But, in its hefty 65 page filing, NEC didn’t stop there. Teeing up its counterclaims, NEC alleged –on behalf of itself and other Oracle licensees – that Oracle incentivizes its salespeople to intentionally sell OPN members the wrong licenses for their use and deployment. With licensees intentionally under-licensed and vulnerable, alleged NEC, Oracle had postured itself to audit the licensee years later and reap penalties while coercing the licensee to make additional license purchases for a premium.
NEC asserted several counterclaims, including Intentional Misrepresentation and/or False Promise, Copyright Misuse, and California Business & Professions Code 17200.
Oracle’s Motion to Dismiss. On September 28, 2021, Oracle filed a motion to dismiss certain of the counterclaims pursuant to Rules 12(B)(6) and strike certain affirmative defenses pursuant to Rule 12F. [Docket No. 28.] Specifically, Oracle argued that certain claims and defenses fail for lack of specificity – they don’t “identify who made the alleged misrepresentation, and when, where, and how it was made, and further fails to allege any plausible justifiable reliance. (Motion to Dismiss, Pg. 1:18-25.) Oracle further argued that, as a matter of law, NEC could not be justified in its reliance on any Oracle representations if the very language of the licensing agreement is contrary to the alleged misrepresentations. (Motion to Dismiss, Pg. 4:1-6:8.)
The Ruling on the Motion to Dismiss. On October 28, 2021, Judge Charles R. Bryer heard oral arguments on Oracle’s Motion to Dismiss. The next day, on October 29, 2021, he issued an order granting in full Oracle’s motion with leave to amend [Docket No 34.] The court allowed leave to amend and otherwise ordered that NEC must answer in 30 days from the date of the order.
Judge Bryer’s order regarding NEC’s fraud allegations can be broken into two deficiencies in NEC’s counter-complaint: “NECAM fails to state a claim because it pleads neither the misrepresentation nor justifiable reliance with particularity.” (Order, 5:21-22.)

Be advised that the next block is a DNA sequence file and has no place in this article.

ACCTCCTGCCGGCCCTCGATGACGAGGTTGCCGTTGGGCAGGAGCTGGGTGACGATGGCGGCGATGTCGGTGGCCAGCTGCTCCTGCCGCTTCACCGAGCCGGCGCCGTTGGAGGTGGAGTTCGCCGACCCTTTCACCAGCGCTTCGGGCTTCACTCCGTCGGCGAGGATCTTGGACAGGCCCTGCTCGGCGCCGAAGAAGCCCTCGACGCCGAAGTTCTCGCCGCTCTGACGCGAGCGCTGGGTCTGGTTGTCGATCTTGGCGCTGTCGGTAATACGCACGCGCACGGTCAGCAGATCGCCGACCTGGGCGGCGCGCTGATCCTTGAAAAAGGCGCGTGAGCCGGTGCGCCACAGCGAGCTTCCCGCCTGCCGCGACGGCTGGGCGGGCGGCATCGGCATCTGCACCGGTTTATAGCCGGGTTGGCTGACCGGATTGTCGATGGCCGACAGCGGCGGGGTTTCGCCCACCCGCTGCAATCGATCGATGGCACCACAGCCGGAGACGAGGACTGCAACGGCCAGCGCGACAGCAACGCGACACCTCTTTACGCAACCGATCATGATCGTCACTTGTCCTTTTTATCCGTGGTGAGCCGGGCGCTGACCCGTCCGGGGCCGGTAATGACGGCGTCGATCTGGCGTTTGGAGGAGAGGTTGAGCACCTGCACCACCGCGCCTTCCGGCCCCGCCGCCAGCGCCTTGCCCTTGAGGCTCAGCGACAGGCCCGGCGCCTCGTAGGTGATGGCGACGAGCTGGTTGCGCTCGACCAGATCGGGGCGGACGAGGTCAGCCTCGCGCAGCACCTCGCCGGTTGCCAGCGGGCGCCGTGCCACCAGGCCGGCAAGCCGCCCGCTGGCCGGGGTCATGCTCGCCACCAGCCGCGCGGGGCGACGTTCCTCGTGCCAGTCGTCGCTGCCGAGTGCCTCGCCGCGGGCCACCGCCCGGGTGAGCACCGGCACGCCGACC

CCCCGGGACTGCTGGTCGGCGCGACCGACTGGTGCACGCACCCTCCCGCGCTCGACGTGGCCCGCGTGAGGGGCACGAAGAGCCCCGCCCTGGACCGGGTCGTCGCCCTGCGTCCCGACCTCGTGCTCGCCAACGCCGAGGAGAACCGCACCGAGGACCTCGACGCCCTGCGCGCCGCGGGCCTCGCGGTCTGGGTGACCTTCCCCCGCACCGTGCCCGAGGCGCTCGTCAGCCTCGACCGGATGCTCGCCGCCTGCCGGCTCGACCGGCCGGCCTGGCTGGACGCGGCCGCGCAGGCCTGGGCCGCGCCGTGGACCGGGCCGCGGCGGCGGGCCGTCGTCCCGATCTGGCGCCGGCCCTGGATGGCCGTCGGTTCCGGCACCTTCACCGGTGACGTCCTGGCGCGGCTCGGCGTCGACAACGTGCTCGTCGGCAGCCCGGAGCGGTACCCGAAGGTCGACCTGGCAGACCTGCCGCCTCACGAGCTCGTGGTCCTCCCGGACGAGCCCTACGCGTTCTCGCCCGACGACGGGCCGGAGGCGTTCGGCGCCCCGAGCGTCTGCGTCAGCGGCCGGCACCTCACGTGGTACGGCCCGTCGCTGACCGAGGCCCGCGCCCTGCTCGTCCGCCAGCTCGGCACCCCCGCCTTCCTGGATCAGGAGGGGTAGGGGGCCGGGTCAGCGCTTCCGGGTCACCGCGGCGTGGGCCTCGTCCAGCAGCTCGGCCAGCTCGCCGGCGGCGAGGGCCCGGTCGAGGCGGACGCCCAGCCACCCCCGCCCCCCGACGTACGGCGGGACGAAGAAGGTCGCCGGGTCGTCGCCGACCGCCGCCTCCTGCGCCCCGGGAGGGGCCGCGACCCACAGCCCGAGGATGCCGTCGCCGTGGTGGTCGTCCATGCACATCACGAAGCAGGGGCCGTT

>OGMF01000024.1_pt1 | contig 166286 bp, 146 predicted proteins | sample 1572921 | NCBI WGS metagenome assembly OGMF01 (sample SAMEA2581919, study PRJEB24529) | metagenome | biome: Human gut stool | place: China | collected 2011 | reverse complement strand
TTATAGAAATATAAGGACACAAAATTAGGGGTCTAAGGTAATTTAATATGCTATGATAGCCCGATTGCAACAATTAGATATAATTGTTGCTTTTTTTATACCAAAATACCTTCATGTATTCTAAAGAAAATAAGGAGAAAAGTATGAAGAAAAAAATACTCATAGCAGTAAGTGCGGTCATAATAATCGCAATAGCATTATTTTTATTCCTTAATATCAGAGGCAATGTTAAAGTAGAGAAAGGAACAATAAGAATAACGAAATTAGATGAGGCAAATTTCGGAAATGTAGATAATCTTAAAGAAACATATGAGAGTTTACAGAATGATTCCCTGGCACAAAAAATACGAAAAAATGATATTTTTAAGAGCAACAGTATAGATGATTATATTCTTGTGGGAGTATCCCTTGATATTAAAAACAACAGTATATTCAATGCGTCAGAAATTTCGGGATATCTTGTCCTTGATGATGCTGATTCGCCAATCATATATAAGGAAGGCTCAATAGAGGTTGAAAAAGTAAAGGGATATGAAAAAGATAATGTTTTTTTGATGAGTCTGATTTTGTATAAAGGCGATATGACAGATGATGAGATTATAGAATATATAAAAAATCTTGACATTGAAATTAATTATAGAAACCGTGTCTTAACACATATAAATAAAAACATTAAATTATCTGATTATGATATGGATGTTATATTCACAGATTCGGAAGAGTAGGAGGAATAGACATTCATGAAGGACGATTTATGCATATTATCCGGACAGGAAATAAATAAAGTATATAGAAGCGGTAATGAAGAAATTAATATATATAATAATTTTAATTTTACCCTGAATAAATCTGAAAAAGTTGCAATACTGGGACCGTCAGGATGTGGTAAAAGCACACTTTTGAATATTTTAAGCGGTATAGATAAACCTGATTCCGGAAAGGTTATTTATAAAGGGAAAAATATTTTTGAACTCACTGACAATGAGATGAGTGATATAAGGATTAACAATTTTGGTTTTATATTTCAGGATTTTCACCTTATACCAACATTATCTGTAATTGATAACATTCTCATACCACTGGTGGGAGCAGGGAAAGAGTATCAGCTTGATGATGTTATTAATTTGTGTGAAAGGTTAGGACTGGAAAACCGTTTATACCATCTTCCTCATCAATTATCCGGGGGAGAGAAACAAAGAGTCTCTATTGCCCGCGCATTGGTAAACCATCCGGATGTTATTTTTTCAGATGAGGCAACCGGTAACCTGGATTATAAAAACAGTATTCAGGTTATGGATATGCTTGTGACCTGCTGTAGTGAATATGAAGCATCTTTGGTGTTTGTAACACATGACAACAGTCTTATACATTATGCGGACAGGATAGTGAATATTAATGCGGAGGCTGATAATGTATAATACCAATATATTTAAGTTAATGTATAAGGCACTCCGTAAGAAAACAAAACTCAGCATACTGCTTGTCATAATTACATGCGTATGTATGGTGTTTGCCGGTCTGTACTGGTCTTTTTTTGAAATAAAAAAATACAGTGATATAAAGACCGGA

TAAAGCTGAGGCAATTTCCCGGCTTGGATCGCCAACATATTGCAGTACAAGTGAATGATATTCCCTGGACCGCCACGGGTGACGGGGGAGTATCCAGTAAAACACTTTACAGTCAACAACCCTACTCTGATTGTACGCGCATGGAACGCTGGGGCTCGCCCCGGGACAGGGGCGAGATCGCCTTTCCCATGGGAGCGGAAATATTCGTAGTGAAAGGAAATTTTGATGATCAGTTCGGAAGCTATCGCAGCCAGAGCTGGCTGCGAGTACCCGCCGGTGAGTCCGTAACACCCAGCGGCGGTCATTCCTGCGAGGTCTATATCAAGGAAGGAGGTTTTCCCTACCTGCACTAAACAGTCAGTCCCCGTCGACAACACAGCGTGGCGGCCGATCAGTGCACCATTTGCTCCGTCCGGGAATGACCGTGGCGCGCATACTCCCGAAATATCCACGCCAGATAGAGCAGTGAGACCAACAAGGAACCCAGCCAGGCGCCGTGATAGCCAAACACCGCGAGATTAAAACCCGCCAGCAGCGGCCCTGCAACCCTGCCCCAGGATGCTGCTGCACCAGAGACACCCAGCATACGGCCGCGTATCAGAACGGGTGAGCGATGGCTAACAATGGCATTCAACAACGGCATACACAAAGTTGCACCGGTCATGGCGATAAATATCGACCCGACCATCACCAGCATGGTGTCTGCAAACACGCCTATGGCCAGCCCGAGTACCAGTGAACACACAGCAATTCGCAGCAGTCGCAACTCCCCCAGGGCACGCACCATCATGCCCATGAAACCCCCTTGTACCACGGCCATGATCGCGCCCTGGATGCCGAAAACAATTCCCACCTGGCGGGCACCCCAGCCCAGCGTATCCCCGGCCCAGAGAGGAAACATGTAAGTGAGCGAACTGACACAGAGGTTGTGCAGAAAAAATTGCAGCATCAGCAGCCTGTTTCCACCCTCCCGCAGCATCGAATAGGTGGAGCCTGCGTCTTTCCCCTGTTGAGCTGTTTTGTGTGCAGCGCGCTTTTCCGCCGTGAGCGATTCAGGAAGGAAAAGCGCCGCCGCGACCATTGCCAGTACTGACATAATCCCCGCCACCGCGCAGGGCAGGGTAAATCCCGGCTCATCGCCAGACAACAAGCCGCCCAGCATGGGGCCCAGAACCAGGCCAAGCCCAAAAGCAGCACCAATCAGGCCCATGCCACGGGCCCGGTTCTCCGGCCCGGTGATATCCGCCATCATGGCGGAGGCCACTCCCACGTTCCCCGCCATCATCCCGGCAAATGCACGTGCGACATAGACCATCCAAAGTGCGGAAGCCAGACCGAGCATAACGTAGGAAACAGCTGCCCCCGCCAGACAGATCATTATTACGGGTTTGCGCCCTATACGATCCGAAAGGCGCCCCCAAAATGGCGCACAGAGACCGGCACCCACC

Failure to plead misrepresentation. Regarding misrepresentation, Judge Bryer singled out the fact that NEC included no details about “the who, what, when, where, and how of the misconduct charged” and that “of Oracle’s alleged statements and actions, none were false or fraudulent.” In fact, taking issue with NEC’s allegations, Judge Bryer noted that “NECAM alleges fraud only by insinuation,” singling out NEC’s statements that it “has little doubt” based on “circumstantial evidence” that someone at Oracle perpetuated fraud. Somewhat wryly, Judge Bryer stated, “Though NECAM may have ‘little doubt’, federal courts require more.” (Order, 6:12-16.)
Failure to plead justifiable reliance. With regard to justifiable reliance, the court noted that NEC was a “relatively sophisticated party” that had not only used Oracle’s agreements in the past but had also distributed Oracle products pursuant to a broader distribution agreement. (Order, 6:17-7:4.) Based on this, the Court concluded that “(a)t least without alleging far more facts, it is questionable why NECAM would reasonably believe that Integra-ID 5 could be distributed on Oracle’s most restrictive license.” (Order, 6:21-23.)
NEC Corporation Tries Again. On November 29, 2021, NEC filed a follow-up answer and counterclaim and, on December 20, 2021, Oracle once again filed a motion to dismiss. [Docket Nos. 37 and 44.] On January 10, 2022, NEC filed its opposition to the motion to dismiss. [Docket No. 45.]
The Matter is Stayed. On January 14, 2022, before Oracle filed a reply, the parties stipulated to staying the matter pending settlement negotiations and filed a proposed order staying the matter. [Docket No. 46.] On January 18, 2022, Judge Bryer signed the proposed order, and on February 28, 2022, Oracle filed a stipulation and proposed order dismissing the matter with prejudice. [Docket Nos. 48 and 49.] On March 1, 2022, Judge Bryer entered the order, closing the matter. [Docket No. 50.]
Litigation is possible both in and out of the audit context. It is likely not a coincidence that the Envisage and NEC Corporation matters make a complementary pair: a licensee defendant without an audit pending and one already enmeshed in a contentious audit. Oracle’s message to the market is unmistakable: every single Oracle inquiry has the potential to ripen into litigation.
Despite its litigious nature, Oracle chooses its litigation carefully. Recent setbacks at the Supreme Court aside, Oracle has a remarkable track record with the IP litigations it initiates. Additionally, with as many licensees that it subjects to its unpopular audit script, there could be numerous licensees vulnerable to a suit by Oracle.
Don’t be an easy litigation target. While litigation avoidance is more an art than a science, there absolutely are measures that you can take to minimize the chance that Oracle will single out your company for future litigation.
For example, with every exchange, ensure that you are creating a strong record for your company. Provide punctual responses to legitimate inquiries, carefully analyze your company’s contractual obligations and provide strong and reasonable grounds for the information you decline to provide.